When I was flipping through chef Jacques Pépins's newest cookbook, Heart & Soul in the Kitchen, this recipe immediately jumped out to me. I love crispy pork schnitzel, but using rice cakes as an alternative to bread crumbs or flour for the breading? I needed to try this immediately.
Jacques says, "I make this recipe with boneless pork loin steaks or chops. I trim the exterior of any fat and sinew, then pound the meat into thin slices and bread them with a mixture of crushed rice cakes or Japanese-style panko bread crumbs (or regular bread crumbs) before sautéing them. I serve them with a sauce made with vinegar and Bloody Mary mix."
Serve this meal with:
Although you can use panko or bread crumbs to coat the pork chops, I highly recommend the rice cakes. As they brown, they take on this light, crispy texture that is just fantastic as a coating.
While I was a bit surprised at first at the use of Bloody Mary mix in the sauce, it turned out to be an ingenious ingredient. The mix has a savory-sweet flavor and great texture that made for a beautiful sauce.
- Christine, October 2015
Pork Schnitzel with Crispy Rice Coating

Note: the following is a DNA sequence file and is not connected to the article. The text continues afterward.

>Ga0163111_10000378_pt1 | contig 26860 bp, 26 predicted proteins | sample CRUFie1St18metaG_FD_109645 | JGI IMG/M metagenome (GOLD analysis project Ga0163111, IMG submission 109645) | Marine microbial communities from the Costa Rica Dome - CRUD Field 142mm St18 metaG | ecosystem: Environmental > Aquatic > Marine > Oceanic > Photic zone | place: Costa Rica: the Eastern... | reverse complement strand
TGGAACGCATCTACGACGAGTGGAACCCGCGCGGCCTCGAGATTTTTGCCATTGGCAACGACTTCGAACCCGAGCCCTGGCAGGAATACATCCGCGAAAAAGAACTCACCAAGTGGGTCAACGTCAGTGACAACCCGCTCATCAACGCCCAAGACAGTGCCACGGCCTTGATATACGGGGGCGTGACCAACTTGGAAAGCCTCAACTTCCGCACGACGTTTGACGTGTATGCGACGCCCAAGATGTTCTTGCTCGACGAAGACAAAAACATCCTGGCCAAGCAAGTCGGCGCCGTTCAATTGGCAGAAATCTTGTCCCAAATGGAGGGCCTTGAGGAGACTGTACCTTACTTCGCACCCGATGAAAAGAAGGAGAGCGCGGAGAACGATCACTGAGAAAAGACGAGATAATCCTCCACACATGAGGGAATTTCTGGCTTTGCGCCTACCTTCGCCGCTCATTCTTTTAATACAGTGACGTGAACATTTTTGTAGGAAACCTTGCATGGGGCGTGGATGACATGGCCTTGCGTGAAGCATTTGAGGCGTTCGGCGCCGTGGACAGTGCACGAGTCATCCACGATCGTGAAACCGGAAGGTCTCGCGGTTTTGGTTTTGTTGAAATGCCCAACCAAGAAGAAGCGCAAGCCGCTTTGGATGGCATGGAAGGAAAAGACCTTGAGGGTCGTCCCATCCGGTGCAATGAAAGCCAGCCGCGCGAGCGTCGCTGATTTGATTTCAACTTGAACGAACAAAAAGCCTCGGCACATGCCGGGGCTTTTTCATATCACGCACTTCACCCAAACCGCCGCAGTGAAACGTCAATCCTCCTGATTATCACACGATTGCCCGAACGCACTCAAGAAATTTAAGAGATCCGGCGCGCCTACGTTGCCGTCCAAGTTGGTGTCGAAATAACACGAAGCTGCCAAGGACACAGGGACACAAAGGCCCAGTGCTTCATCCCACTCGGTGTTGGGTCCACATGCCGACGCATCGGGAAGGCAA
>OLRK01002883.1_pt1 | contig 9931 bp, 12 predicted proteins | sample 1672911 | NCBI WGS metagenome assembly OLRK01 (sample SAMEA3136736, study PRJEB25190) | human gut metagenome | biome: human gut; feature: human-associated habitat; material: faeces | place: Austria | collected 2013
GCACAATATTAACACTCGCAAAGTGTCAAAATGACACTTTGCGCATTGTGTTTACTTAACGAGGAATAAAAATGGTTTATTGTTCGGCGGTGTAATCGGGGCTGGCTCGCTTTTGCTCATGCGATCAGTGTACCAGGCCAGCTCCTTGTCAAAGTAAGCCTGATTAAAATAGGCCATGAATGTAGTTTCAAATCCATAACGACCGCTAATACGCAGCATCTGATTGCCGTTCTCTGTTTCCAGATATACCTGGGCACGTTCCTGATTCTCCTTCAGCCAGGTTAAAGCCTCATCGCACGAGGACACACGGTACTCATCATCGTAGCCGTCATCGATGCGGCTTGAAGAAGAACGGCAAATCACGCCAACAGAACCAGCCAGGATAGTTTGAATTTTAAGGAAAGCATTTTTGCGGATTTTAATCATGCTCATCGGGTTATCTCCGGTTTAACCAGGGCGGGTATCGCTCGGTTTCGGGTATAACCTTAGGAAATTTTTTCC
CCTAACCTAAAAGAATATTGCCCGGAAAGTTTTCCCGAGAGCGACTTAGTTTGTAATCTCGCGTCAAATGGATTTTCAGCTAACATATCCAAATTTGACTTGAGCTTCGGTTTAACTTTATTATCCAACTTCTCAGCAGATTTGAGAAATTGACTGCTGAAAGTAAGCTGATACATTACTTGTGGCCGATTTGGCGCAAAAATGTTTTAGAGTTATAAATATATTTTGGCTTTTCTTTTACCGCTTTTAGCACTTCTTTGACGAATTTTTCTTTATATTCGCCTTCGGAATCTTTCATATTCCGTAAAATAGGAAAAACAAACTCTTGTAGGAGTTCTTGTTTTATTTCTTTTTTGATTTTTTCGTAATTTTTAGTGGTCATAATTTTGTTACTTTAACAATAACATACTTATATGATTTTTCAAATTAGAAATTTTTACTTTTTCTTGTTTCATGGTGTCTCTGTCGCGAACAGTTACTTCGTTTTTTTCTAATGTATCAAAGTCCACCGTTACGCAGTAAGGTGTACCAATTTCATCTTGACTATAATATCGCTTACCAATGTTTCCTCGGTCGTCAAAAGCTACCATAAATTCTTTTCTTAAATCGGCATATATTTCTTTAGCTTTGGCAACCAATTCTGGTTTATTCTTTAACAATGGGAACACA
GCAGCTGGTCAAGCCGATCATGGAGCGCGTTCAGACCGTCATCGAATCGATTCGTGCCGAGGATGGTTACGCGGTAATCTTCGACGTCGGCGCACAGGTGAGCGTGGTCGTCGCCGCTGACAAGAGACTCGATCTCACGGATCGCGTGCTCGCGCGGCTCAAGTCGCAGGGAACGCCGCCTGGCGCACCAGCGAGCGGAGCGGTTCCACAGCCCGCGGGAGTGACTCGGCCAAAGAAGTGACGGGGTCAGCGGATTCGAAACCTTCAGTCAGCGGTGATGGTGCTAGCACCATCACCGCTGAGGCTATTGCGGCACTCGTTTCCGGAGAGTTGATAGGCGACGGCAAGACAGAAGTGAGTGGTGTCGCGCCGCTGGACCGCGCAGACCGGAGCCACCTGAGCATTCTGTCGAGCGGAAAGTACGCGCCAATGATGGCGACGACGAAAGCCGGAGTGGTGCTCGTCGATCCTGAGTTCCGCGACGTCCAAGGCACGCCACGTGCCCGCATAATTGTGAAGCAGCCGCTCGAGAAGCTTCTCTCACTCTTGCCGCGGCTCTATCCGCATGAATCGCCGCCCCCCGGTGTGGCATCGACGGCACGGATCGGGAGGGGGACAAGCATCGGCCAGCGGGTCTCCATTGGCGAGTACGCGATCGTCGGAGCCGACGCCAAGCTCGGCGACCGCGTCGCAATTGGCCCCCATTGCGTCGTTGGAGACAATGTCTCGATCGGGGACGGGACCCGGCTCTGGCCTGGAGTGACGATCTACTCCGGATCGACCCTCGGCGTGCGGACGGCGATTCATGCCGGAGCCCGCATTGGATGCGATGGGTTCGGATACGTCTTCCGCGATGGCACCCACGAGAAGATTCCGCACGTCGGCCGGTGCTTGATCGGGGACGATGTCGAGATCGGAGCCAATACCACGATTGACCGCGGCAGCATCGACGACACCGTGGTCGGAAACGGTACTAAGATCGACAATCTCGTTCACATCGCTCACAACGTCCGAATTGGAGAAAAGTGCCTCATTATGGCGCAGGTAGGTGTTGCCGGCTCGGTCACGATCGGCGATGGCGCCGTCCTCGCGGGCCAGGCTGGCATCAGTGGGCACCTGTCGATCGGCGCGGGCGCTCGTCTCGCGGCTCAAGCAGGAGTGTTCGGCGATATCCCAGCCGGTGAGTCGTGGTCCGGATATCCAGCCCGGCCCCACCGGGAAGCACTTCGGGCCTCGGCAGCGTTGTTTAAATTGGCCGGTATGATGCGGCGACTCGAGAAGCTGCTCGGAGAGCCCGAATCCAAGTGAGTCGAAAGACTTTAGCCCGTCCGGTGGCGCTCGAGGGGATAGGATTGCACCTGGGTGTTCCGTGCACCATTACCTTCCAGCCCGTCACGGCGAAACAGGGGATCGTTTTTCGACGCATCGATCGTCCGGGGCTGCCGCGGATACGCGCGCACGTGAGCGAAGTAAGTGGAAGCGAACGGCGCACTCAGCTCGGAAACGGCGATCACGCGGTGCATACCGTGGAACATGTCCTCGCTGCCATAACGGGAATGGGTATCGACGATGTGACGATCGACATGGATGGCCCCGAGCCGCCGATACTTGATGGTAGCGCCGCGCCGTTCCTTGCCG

2 tablespoons chopped fresh cilantro or chives
Using a meat pounder (or the side of a hammer), pound each of the pork steaks or chops so they are about 5 1/2 by 4 1/2 inches and 3/8-inch thick. Sprinkle the pork with the salt and pepper, then dip each piece into the beaten egg and coat well with the rice cake crumbs or bread crumbs. (The meat can be prepared to this point a few hours ahead and refrigerated.)
At cooking time, heat the oil and butter in one very large or two medium skillets, preferably nonstick. Add the coated pork and sauté for about 1 1/2 minutes on each side, or until cooked through and browned on the outside. Transfer to a serving platter.
If using two skillets, combine the drippings in one skillet. Add the vinegar to the pan and cook for 30 to 45 seconds, until most of the liquid has evaporated. Add the chicken stock and Bloody Mary mix and cook for about 1 minute, until slightly thickened.
Pour the sauce over and around the steaks or chops and serve with the cilantro or chives sprinkled on top.
Reprinted with permission from Jacques Pépin Heart & Soul in the Kitchen by Jacques Pépin, copyright (c) 2015. Published by Rux Martin/Houghton Mifflin Harcourt.